I am against spending anything over $10k of my hard-earned money on a USED anything (other than a house). That is why. Even if the money is inherited, it was somebody else's (whom I care for) hard-earned money. Principle.
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Old 11-04-2014, 04:56 PM
 
Location: Greenbelt, MD
8,934 posts, read 6,467,365 times
Reputation: 44212
Quote:
Originally Posted by MckinneyOwnr View Post
With one million dollars, I'd be set for life. Whoever says that is not a lot of money is the type of person that would blow it and have nothing to show for it.

I make over $100k a year. After you factor in taxes, I make about $100k even. So $1mil represents 10 years of 6 figure income. That money would pay off my house, and all the money I pay in interest would now be going towards investments for me instead of my bank.

Sure, it's not enough to be able to quit my job, but that amount of money would put ANYONE living a decent middle class lifestyle well down the road to financial security.

As far as people changing... A person's financial situation can change, but that doesn't mean they necessarily do. There was a good article on this on CNN I think not too long ago... the writer talked to several people who had won the lottery, or had received a large inheritance. A lot of them mentioned that they got new friends and stopped hanging out with old friends. Not because they changed as people, but because their old friends couldn't afford to do the same things they wanted to do anymore, they had to make new friends who also had money to have fun with. That, or have to bankroll their old friends all the time. That's a surefire way to blow all your money quickly. Some people went crazy and spent and lost it all, while others were prudent and set budgets and limits, just on a higher scale than they had before. They still had their money.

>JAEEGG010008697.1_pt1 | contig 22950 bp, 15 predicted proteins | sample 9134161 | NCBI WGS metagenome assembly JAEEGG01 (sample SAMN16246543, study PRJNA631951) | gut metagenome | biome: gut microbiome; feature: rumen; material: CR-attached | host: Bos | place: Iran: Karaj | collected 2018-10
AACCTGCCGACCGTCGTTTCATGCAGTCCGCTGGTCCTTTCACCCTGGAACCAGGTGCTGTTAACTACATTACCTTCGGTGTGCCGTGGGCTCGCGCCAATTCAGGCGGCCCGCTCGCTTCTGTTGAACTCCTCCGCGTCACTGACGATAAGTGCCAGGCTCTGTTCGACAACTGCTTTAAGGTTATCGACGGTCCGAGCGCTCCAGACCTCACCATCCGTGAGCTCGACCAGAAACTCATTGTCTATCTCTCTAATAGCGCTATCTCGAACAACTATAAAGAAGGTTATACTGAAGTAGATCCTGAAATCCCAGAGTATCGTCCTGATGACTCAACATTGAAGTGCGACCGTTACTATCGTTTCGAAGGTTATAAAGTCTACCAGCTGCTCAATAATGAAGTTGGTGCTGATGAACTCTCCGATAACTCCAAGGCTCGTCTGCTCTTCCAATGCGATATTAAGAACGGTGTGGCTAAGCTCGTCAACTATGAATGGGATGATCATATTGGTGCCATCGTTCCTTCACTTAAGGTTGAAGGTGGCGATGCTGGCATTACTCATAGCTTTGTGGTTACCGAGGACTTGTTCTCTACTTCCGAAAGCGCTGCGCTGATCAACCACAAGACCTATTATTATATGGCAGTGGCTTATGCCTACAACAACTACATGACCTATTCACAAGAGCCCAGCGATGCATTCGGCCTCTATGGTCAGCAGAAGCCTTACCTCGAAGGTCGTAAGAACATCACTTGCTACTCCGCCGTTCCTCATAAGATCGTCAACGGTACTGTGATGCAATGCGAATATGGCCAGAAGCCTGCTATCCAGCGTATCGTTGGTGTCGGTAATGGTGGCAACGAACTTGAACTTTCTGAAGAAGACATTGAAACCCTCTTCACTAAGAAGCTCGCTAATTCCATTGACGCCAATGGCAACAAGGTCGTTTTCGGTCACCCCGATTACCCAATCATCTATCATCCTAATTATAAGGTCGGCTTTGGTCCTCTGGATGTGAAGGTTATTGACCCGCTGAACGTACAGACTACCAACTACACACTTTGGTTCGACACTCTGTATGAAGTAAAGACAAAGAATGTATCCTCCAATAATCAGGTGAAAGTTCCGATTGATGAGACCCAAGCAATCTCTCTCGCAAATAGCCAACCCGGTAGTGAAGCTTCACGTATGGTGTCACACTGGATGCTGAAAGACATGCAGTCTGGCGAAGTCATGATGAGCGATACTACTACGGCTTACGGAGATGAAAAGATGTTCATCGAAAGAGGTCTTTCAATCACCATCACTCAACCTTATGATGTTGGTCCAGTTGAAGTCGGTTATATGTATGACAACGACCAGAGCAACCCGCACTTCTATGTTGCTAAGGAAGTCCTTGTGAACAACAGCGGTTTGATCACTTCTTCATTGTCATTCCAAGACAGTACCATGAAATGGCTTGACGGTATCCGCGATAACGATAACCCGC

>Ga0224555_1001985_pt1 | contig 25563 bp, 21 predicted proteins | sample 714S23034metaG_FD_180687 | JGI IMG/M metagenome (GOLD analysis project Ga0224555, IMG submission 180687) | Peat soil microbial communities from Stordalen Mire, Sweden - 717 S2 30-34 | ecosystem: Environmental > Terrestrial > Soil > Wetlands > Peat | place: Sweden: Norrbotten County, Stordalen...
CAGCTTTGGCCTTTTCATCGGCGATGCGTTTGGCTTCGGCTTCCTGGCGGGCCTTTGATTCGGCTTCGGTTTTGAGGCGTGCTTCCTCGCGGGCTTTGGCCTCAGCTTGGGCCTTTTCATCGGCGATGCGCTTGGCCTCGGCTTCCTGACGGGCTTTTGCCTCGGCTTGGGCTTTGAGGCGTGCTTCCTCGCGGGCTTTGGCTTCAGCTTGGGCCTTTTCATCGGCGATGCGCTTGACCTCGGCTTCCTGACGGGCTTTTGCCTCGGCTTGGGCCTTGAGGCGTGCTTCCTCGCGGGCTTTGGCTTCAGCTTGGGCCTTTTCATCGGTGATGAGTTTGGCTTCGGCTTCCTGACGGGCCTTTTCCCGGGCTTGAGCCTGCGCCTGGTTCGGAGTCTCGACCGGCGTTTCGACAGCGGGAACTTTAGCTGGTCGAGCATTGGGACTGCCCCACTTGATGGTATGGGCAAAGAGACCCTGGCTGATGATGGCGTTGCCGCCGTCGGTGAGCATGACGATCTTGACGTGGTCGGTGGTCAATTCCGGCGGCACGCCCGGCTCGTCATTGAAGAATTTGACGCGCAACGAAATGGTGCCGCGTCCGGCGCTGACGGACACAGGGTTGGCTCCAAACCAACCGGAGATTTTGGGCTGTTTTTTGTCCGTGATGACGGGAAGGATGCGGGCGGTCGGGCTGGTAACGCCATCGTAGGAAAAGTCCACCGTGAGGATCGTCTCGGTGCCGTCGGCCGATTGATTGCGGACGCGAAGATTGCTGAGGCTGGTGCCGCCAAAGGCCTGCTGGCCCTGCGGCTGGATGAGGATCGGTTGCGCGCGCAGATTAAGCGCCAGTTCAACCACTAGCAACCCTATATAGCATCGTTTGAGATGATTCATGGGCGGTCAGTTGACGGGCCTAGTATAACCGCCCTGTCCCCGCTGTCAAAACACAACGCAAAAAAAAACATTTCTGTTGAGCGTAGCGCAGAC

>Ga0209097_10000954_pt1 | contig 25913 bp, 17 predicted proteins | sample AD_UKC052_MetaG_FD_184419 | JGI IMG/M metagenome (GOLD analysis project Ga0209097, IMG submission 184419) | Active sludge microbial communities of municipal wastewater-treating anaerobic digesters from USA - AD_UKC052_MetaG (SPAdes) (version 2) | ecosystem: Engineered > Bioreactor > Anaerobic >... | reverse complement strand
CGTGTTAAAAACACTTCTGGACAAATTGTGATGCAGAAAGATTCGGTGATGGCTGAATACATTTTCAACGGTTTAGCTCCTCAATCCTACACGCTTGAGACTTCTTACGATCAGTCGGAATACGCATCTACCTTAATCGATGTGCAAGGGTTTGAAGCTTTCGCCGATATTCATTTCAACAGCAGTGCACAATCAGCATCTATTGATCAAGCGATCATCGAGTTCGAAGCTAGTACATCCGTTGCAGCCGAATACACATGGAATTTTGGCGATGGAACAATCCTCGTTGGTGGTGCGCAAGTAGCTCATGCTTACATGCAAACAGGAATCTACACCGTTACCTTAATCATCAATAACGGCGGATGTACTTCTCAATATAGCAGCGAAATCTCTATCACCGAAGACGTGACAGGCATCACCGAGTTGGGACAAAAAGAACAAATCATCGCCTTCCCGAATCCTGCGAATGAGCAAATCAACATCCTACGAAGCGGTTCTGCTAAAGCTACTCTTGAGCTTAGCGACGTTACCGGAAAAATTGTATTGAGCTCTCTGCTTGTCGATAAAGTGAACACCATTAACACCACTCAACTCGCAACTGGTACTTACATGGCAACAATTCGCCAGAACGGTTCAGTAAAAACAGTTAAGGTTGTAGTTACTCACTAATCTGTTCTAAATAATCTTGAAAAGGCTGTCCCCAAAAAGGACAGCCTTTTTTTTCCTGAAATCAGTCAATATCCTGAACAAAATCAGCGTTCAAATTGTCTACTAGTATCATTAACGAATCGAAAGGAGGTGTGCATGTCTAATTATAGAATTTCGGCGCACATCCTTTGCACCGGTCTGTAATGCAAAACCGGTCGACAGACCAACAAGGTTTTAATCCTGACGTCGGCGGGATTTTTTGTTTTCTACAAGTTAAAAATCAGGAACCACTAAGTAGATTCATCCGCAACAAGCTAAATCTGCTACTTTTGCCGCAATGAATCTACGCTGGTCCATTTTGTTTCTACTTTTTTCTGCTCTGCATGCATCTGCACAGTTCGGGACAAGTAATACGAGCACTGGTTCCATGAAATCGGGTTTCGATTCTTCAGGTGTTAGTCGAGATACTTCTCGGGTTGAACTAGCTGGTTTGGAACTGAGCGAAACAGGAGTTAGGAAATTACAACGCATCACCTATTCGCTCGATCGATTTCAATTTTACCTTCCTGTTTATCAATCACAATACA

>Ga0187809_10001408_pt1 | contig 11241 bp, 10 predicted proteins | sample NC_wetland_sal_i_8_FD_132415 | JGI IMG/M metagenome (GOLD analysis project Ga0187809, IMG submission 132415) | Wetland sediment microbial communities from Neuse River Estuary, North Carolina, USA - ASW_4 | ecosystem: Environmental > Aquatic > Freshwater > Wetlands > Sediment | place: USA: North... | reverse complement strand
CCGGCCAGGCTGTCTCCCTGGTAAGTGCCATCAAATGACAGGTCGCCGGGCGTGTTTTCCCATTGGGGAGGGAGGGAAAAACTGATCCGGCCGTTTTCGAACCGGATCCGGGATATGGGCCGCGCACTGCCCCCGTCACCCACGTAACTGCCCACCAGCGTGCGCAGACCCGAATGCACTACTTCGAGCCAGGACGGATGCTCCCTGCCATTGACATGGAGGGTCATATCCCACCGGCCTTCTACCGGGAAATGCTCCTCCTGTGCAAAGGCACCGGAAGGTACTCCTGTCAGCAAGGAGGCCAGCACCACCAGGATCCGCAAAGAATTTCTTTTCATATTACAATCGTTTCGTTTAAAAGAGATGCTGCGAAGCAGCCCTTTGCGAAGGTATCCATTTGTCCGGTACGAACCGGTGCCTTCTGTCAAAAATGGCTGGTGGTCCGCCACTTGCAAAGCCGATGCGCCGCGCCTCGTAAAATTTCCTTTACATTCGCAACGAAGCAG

A classic example on how money can change people. He doesn't have to "bankroll his old friends all the time." That is just silly and a cop-out.

Nothing wrong with new friends but to blow your old ones off is wrong. Even at the million dollar level I guarantee that if I ever came into that kind of money my friends will share in it and I will continue to live a modest lifestyle. This cheap bastard can afford to treat his friends once in a while but chooses to step on them instead.
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Old 11-04-2014, 05:27 PM
 
822 posts, read 983,372 times
Reputation: 627
Antoine Walker Explains How He Lost $110 Million: Video - Bloomberg
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Old 11-04-2014, 06:23 PM
 
Location: Greenbelt, MD
8,934 posts, read 6,467,365 times
Reputation: 44212
Dumb.

Dude got what he asked for.

Even with all that money gone he currently has a lot more going for him than most people do.